The first section of story is devoted to the villain, Ben Reich, attempting to get away with the first pre-meditated murder in more than 70 years, the planning and execution of the crime. After that, we mostly follow the exploits of the hero, Lincoln Powell, although more of this than I would like is less about Powell’s actions than descriptions of the actions taken under his orders with him commenting once in a while. As a result, the narrative moves quickly, and we only get the scenes Bester actually wanted to give us. A few more of them might have been nice.
Unfortunately, the resolution of the story is kind of a rabbit out of a hat, flavoured by the MacGuffin of the “Mass Cathexis Measure”, a dangerous telepathic thingy that lets the hero construct an artificial reality around the villain and then slowly close it off until the villain is the only thing left.
Bester does a few neat little things in the narrative, the biggest one being how telepaths talk. Mind to mind is easy enough to keep track of, even when there’s more than one thread going on at a time, but for group conversations, Bester sets up mental conversational patterns and has the characters all going at it at once and the reader left to figure out the real content of things. It’s fun, but it’s also good it doesn’t happen too often. This is actually the only thing I remembered well from reading the book the first time back in the early 1990s.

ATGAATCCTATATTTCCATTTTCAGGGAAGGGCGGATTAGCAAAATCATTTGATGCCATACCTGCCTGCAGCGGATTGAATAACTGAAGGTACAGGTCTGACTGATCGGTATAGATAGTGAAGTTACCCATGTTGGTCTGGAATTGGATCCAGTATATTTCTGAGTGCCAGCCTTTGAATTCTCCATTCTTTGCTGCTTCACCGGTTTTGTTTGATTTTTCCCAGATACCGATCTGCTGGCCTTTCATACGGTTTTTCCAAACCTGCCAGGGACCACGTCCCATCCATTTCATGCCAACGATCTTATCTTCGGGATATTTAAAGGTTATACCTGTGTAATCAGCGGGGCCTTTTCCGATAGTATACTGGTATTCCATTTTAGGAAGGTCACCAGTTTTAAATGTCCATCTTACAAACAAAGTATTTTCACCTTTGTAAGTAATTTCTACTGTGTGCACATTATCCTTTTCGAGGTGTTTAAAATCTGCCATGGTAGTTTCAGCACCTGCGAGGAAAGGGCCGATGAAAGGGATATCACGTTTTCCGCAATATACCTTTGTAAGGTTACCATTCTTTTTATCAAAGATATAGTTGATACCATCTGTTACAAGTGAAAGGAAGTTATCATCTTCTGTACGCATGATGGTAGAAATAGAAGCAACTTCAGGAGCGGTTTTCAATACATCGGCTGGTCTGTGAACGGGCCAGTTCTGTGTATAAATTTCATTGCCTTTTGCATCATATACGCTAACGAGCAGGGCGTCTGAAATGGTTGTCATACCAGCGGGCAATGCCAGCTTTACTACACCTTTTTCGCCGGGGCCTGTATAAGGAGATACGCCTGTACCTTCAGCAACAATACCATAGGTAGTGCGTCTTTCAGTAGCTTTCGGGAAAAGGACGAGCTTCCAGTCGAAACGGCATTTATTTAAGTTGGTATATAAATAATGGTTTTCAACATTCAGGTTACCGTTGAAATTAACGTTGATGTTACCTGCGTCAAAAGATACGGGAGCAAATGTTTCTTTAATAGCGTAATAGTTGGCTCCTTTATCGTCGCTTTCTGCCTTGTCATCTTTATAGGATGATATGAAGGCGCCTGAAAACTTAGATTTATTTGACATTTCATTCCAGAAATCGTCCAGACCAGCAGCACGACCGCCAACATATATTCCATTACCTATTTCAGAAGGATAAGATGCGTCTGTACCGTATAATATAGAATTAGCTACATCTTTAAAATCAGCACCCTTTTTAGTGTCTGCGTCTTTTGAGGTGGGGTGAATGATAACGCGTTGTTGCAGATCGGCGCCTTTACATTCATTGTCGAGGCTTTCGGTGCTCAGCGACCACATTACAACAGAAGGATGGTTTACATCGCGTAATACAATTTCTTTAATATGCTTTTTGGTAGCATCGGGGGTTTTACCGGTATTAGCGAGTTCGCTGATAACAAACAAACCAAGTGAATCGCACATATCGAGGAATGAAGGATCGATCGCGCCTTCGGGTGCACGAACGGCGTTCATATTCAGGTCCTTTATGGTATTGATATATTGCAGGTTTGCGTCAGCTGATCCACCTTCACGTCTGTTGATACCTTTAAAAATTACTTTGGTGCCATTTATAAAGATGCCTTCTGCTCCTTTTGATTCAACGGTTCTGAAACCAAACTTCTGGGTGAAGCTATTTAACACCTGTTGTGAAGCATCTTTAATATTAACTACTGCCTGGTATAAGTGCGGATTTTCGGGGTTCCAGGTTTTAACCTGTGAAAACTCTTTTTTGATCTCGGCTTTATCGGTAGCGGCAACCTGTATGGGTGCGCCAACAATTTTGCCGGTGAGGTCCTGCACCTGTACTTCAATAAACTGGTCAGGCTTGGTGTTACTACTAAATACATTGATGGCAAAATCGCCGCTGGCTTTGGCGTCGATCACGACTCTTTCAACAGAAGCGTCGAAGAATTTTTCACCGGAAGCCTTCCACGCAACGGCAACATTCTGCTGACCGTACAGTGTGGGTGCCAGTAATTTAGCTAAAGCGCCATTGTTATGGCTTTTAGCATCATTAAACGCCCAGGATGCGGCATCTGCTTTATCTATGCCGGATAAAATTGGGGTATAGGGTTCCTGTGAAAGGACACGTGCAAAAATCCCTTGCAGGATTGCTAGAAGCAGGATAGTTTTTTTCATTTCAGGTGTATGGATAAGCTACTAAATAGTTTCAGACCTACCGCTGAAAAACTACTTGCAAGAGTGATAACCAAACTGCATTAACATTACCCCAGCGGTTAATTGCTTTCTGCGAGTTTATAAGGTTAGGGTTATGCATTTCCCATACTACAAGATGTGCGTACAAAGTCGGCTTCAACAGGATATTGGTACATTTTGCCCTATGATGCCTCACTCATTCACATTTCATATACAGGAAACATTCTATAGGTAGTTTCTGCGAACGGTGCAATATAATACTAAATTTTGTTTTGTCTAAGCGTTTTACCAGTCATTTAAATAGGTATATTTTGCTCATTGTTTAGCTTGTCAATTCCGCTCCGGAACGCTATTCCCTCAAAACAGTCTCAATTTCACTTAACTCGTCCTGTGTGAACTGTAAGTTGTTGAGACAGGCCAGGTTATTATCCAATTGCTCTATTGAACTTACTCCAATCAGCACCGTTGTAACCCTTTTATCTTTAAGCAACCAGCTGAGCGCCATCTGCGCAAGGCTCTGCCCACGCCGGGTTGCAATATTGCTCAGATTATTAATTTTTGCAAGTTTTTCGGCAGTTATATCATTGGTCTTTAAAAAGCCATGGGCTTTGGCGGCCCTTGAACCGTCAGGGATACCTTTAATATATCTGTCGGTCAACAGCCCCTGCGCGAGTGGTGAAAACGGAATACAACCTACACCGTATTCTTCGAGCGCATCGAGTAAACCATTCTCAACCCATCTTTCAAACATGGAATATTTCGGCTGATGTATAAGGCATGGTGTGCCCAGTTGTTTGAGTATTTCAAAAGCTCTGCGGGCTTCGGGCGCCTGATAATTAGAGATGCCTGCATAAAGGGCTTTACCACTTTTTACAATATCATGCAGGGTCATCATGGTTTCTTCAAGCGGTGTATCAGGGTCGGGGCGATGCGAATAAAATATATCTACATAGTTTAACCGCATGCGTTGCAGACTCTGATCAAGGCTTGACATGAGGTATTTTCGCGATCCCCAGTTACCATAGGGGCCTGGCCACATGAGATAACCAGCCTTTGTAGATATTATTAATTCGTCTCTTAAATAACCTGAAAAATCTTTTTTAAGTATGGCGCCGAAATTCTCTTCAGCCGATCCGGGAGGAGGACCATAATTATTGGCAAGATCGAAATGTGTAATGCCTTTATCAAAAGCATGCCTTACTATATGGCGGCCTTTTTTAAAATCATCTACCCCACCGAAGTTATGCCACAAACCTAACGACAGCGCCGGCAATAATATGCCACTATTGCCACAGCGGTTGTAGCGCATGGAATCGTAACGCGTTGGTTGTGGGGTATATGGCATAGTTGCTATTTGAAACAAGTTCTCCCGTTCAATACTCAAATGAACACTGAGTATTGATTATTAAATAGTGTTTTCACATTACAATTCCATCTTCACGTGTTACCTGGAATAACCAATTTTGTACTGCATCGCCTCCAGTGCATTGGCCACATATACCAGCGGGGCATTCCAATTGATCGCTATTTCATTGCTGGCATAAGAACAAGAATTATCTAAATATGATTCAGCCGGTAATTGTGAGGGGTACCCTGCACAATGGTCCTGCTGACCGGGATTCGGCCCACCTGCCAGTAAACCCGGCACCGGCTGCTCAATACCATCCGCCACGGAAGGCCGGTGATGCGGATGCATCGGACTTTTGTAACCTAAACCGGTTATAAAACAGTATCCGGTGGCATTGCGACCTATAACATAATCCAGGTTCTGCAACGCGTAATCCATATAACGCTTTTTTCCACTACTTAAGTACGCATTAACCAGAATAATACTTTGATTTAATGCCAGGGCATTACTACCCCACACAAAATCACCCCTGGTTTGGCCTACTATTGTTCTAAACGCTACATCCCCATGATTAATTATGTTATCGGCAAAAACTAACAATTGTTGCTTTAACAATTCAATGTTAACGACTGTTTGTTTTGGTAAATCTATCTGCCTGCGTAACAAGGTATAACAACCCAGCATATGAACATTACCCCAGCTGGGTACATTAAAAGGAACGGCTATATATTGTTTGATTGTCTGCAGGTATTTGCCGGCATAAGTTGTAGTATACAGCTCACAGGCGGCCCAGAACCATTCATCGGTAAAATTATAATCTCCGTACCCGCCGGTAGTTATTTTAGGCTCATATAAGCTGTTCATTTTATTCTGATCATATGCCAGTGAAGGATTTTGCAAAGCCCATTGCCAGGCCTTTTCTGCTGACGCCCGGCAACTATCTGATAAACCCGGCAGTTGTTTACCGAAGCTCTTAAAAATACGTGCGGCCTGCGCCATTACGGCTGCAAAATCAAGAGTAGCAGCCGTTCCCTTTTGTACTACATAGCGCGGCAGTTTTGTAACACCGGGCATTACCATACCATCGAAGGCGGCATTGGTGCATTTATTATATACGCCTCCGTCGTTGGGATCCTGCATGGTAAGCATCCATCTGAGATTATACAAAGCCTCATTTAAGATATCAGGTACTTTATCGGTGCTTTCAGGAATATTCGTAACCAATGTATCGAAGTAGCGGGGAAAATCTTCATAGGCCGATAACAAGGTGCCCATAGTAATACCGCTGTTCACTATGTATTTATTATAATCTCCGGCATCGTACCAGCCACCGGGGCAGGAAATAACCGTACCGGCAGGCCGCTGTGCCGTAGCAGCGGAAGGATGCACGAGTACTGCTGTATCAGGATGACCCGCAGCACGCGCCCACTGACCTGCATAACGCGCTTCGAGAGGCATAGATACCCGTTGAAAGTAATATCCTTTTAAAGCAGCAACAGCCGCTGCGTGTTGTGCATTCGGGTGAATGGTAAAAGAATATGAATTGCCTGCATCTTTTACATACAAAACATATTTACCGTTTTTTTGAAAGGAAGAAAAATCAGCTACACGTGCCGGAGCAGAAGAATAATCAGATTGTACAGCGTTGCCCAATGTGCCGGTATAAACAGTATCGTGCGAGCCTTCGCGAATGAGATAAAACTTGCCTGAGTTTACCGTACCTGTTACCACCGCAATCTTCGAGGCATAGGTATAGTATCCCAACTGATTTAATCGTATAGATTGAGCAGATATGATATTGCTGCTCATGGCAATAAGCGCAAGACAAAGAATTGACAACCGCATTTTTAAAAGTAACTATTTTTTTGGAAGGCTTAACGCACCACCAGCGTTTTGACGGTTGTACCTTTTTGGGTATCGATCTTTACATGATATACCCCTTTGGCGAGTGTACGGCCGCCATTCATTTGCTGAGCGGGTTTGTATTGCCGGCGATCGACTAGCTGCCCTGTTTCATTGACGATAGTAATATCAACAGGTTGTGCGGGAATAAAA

He also has another point of fun with language, replacing parts of some names with standard symbols the reader can pronounce as if they’re letters, like @kins and Wyg&. Not sure you could get away with this now, but it’s fun. My favourite is ¼maine. Makes me smile every time.
Technology isn’t too big a part of the story, at least beyond standard easy tropes that, even by the time this published, are just part of the background and not really creative, but don’t look too closely at the supercomputer and you won’t have to think about easily dated technological concepts.
Overall rating: 4 stars. While I wish the end of the story shouldn’t require so much explanation (not quite enough clues were placed for the reader for the ending to completely make sense without explanation, but then Bester was an SF writer, maybe not so much a Mystery writer), the story is quick and the characterization is great – even the minor characters have voices of their own and stand out, adding to the background and realism of the world this is taking place in. If gender roles and balances aren’t quite what I like in my fiction these days, I do have to recognize the time period it was written in (the 1950s) and extrapolated from.
One interesting note, that I’ll let the reader find in the text, is that Bester seems to come down against capital punishment, though how it’s different than Demolition, the death of personality, used as sentence against capital crimes, is up for discussion.by